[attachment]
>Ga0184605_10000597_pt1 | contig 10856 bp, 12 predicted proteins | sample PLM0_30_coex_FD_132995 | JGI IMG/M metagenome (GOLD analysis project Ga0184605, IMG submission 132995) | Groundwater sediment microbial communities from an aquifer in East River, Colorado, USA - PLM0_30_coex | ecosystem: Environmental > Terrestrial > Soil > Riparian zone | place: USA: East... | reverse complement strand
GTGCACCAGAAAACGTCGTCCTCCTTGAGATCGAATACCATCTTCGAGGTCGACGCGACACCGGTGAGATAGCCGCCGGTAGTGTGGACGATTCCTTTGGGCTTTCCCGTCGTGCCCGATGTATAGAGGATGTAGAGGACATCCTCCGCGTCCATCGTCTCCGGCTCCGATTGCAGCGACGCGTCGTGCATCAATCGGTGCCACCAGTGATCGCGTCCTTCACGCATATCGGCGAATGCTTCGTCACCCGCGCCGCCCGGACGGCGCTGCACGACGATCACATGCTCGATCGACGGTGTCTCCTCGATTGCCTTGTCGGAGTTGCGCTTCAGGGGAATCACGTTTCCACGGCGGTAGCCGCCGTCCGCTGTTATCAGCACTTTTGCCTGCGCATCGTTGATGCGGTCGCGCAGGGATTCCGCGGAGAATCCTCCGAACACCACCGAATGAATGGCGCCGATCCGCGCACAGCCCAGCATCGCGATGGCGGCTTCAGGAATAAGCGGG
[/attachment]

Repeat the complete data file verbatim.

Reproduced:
>Ga0184605_10000597_pt1 | contig 10856 bp, 12 predicted proteins | sample PLM0_30_coex_FD_132995 | JGI IMG/M metagenome (GOLD analysis project Ga0184605, IMG submission 132995) | Groundwater sediment microbial communities from an aquifer in East River, Colorado, USA - PLM0_30_coex | ecosystem: Environmental > Terrestrial > Soil > Riparian zone | place: USA: East... | reverse complement strand
GTGCACCAGAAAACGTCGTCCTCCTTGAGATCGAATACCATCTTCGAGGTCGACGCGACACCGGTGAGATAGCCGCCGGTAGTGTGGACGATTCCTTTGGGCTTTCCCGTCGTGCCCGATGTATAGAGGATGTAGAGGACATCCTCCGCGTCCATCGTCTCCGGCTCCGATTGCAGCGACGCGTCGTGCATCAATCGGTGCCACCAGTGATCGCGTCCTTCACGCATATCGGCGAATGCTTCGTCACCCGCGCCGCCCGGACGGCGCTGCACGACGATCACATGCTCGATCGACGGTGTCTCCTCGATTGCCTTGTCGGAGTTGCGCTTCAGGGGAATCACGTTTCCACGGCGGTAGCCGCCGTCCGCTGTTATCAGCACTTTTGCCTGCGCATCGTTGATGCGGTCGCGCAGGGATTCCGCGGAGAATCCTCCGAACACCACCGAATGAATGGCGCCGATCCGCGCACAGCCCAGCATCGCGATGGCGGCTTCAGGAATAAGCGGG